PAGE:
On a scale of one to 10, how would you rate your organization’s learning strategy in terms of innovation? Is your group regularly searching for new ways to extend the ability to train employees to be smarter? Do you seek new technologies and new approaches?
Here are examples from five learning leaders who are embracing innovative technologies.
1. Orkin: Authoring Tools. We know great online learning content is created using sound educational principles coupled with robust content-authoring tools. But robust tools do not have to be expensive and time-consuming to use. Pest control company Orkin is using a rapid development tool for e-learning called Flashform. R. David Hipsley of Orkin University made the decision to invest “a few hundred dollars rather than thousands for a learning content management system (LCMS) to expand the online curriculum dramatically and rapidly.”
2. Army Defense Ammunition Center: LMS/LCMS. The learning management system (LMS) and LCMS have been around for 10 years, but many have integrated more-innovative technologies. The Army Defense Ammunition Center (DAC) evolved from providing CD-ROM-based learning for dispersed personnel to a hosted enterprise-level learning suite that enables images, video, research studies and checklists to be handled as knowledge objects incorporated within the LMS/LCMS system from SumTotal. With the LMS in place, DAC significantly reduced the time and cost of readiness by rapidly developing, delivering, tracking and adapting critical learning and information. Once it creates instructional materials, the only recurring cost is the hosting and licensing fees. This means access to all of DAC’s learning modules can be delivered at an annual cost of less than $20 per learner.
3. Valence Health: Collaboration Tools. The big news for emerging e-learning is the shift to collaboration tools and social software. Chicago-based Valence Health has implemented a collaborative Web-based environment for learning that involves team evaluation of risk. Using a tool from Facilitate.com, data collected from a survey are loaded into a conference and used as “seed material” in the workshop. During the workshop, the organization’s objectives are discussed, combining verbal communication with the software’s features. After discussion, participants use the software to rate the most important objectives for their organization to provide the focus of discussion for the rest of the facilitated workshop. Brainstorming functionality allows participants to add risks or comments. Using dual-criteria voting (significance and likelihood), as well as a quadrant-mapping feature, a graphical representation of the most critical risks is created for discussion.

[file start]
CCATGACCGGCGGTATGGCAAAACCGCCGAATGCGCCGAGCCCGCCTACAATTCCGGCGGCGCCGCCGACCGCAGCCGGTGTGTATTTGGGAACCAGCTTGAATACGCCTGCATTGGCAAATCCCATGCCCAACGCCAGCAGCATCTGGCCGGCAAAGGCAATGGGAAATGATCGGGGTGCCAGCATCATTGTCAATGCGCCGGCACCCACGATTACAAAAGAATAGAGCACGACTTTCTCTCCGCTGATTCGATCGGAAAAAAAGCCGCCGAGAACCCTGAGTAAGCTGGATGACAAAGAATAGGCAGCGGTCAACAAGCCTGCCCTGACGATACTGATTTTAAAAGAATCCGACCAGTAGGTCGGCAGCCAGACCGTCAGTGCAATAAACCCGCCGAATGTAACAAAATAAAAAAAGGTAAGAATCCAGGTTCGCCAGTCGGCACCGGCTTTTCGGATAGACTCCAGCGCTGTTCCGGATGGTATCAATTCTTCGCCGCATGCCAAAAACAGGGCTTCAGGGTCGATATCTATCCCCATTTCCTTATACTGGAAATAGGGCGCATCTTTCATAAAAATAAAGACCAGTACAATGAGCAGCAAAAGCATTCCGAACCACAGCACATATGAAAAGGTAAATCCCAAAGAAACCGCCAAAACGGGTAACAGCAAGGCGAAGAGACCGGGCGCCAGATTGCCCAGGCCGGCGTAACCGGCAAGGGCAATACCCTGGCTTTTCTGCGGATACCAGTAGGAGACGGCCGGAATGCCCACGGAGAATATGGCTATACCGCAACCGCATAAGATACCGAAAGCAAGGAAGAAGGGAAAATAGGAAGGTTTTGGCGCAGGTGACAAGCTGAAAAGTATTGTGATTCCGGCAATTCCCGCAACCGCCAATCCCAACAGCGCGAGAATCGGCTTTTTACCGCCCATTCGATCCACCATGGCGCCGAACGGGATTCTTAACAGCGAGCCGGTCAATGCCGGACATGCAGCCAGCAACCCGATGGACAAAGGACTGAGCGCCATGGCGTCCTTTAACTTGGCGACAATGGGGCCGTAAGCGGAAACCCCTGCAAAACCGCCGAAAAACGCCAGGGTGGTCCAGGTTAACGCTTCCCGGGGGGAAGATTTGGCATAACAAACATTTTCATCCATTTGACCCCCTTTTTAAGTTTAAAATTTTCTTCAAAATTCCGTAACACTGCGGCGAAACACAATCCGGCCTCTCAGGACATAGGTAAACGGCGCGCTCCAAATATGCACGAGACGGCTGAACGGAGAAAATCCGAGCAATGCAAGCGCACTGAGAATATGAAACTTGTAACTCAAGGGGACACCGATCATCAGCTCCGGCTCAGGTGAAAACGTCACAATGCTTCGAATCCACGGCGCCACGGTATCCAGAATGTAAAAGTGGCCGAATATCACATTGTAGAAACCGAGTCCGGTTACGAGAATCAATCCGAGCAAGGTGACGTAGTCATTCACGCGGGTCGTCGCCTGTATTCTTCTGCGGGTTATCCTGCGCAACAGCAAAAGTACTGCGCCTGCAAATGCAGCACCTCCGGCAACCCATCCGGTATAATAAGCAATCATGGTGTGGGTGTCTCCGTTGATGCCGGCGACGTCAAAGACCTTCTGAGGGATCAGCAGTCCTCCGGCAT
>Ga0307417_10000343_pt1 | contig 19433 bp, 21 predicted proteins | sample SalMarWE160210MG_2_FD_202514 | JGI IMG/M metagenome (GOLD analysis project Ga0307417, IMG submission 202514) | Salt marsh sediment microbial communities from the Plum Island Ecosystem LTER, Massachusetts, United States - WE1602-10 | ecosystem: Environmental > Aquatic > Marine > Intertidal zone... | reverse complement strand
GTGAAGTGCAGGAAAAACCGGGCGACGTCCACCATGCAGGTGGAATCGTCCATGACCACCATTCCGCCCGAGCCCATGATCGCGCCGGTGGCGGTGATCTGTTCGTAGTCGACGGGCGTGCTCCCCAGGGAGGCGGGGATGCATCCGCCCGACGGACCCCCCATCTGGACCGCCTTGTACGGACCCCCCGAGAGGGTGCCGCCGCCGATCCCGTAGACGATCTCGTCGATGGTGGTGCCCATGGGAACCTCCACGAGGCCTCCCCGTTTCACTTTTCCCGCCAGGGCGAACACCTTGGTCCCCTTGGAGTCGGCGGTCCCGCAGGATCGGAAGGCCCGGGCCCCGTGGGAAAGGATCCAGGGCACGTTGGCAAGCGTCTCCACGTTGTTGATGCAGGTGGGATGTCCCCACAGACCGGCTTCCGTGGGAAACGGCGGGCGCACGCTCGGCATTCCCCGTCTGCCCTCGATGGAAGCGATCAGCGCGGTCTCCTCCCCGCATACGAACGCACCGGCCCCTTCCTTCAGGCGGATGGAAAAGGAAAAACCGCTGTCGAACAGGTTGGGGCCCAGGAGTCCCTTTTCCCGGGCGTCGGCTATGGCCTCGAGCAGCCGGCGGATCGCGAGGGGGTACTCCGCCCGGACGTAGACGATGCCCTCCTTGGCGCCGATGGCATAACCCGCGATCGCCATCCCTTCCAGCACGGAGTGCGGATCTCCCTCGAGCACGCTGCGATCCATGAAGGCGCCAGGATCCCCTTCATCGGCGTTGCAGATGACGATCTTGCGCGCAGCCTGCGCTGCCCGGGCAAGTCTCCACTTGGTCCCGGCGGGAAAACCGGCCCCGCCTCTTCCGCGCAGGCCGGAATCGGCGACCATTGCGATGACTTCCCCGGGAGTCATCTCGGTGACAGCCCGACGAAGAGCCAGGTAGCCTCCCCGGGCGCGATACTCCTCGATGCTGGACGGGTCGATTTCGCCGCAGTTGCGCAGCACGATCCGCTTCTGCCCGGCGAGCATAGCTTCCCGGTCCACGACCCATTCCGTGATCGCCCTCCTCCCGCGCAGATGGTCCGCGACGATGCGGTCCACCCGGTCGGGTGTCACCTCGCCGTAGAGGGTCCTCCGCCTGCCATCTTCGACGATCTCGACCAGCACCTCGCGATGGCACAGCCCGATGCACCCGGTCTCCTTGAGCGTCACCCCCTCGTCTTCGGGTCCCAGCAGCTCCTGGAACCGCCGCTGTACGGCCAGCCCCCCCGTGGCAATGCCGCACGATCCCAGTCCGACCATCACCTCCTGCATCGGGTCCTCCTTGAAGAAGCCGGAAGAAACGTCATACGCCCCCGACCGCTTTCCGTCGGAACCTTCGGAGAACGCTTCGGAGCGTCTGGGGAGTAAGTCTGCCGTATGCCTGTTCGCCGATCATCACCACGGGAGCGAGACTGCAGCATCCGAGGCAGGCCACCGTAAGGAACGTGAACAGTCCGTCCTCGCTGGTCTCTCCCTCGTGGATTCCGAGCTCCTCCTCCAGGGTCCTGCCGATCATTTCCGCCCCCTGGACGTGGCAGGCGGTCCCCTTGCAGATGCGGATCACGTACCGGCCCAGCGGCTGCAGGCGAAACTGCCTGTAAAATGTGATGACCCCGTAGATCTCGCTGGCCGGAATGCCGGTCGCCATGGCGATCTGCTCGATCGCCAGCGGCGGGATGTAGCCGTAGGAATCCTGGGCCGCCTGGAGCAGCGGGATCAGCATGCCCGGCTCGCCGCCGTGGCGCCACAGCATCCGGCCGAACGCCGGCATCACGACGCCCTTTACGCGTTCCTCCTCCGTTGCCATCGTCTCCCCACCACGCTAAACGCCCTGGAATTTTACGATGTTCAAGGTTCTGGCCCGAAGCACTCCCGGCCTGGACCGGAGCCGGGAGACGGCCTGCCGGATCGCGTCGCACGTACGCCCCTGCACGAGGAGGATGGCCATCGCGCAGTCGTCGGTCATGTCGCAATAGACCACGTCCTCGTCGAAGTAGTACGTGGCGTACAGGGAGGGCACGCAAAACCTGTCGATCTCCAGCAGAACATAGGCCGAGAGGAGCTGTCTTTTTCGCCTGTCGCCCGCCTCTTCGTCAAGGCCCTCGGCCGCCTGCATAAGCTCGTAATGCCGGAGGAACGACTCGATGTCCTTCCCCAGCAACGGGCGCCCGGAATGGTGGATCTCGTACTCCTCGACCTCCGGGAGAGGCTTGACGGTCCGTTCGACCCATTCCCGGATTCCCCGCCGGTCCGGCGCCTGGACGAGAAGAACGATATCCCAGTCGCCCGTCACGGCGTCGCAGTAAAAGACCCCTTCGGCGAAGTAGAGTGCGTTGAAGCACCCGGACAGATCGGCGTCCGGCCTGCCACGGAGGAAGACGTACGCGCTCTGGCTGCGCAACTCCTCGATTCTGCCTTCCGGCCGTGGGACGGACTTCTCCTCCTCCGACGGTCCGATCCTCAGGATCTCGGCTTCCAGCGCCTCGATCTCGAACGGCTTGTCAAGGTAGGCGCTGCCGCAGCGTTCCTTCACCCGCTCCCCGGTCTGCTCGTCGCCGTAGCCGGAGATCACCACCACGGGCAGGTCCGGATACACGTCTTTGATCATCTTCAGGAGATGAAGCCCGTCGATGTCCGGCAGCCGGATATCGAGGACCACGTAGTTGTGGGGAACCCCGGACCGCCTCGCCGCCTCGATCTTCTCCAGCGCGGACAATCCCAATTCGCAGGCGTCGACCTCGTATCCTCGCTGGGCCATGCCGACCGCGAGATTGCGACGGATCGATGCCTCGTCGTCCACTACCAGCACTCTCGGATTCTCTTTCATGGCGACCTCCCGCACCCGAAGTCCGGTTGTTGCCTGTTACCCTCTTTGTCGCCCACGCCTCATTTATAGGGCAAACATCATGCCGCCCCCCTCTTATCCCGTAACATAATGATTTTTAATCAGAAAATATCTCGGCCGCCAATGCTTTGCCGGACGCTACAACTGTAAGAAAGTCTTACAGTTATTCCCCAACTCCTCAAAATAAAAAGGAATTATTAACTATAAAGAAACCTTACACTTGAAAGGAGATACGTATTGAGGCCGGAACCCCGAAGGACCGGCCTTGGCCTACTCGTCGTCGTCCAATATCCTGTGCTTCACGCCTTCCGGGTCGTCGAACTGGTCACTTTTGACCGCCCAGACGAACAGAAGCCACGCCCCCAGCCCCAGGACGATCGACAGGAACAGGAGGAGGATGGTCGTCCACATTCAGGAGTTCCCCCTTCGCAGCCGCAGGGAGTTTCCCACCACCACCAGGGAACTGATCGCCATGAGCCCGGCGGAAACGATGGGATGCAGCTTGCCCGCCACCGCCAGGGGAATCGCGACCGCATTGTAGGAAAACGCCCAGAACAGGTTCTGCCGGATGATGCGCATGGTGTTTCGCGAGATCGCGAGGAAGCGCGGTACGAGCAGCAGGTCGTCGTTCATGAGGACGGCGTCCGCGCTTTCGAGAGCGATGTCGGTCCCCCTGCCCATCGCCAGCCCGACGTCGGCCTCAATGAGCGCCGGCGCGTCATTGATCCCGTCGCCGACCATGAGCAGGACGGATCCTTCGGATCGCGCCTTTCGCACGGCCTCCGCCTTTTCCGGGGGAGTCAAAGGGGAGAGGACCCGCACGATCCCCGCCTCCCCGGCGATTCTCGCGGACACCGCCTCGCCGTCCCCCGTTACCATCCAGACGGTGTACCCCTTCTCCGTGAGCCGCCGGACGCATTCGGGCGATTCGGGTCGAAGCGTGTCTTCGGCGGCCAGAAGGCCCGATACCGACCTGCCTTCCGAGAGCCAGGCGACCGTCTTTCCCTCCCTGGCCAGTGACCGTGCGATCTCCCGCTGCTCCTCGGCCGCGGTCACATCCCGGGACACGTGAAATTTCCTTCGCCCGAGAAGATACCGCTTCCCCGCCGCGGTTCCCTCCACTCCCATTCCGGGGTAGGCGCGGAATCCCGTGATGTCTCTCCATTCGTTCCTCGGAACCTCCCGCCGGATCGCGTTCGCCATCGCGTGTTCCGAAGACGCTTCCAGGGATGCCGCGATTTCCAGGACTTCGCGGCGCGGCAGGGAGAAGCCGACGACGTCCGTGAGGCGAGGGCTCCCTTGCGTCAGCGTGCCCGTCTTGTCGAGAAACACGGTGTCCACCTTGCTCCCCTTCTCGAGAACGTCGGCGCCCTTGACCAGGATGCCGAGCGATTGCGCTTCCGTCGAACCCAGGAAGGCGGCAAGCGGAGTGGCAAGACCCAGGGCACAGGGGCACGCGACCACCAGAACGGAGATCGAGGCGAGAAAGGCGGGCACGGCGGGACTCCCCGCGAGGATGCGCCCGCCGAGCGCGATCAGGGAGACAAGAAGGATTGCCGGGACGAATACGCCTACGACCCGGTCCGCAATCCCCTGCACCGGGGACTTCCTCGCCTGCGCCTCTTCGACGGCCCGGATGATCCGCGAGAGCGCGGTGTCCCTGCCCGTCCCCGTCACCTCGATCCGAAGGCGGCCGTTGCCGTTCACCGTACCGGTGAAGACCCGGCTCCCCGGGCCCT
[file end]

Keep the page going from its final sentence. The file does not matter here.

4. University of Central Florida: Video. Video is regaining its popularity in today’s learning world, and new methods of creating video are more flexible and less expensive than traditional broadcasting. At the University of Central Florida (UCF), advanced video is being used for online learning using Adobe Visual Communicator.
“The video software is very straightforward and simple for faculty members who don’t have a lot of technical background,” said Michael Sheehe, a member of the UCF course development and Web services department. “Faculty without any prior knowledge can learn how to use it in less than 15 minutes.”
5. CityJet: 3-D Tools. When 3-D is used for learning, it can enhance simulations, emulations, gaming, animation, avatars and graphics. All allow learners opportunities to immerse themselves in a high-fidelity learning experience. CityJet, based in Dublin, Ireland, uses intelligent data capture (IDC) to produce sophisticated emulations to replicate cockpit events with 3-D modeling.
You might be asking yourself, “Now what?” CLOs seeking ways to incorporate innovative learning technologies can start by looking at the innovative features being incorporated into their current learning modalities.
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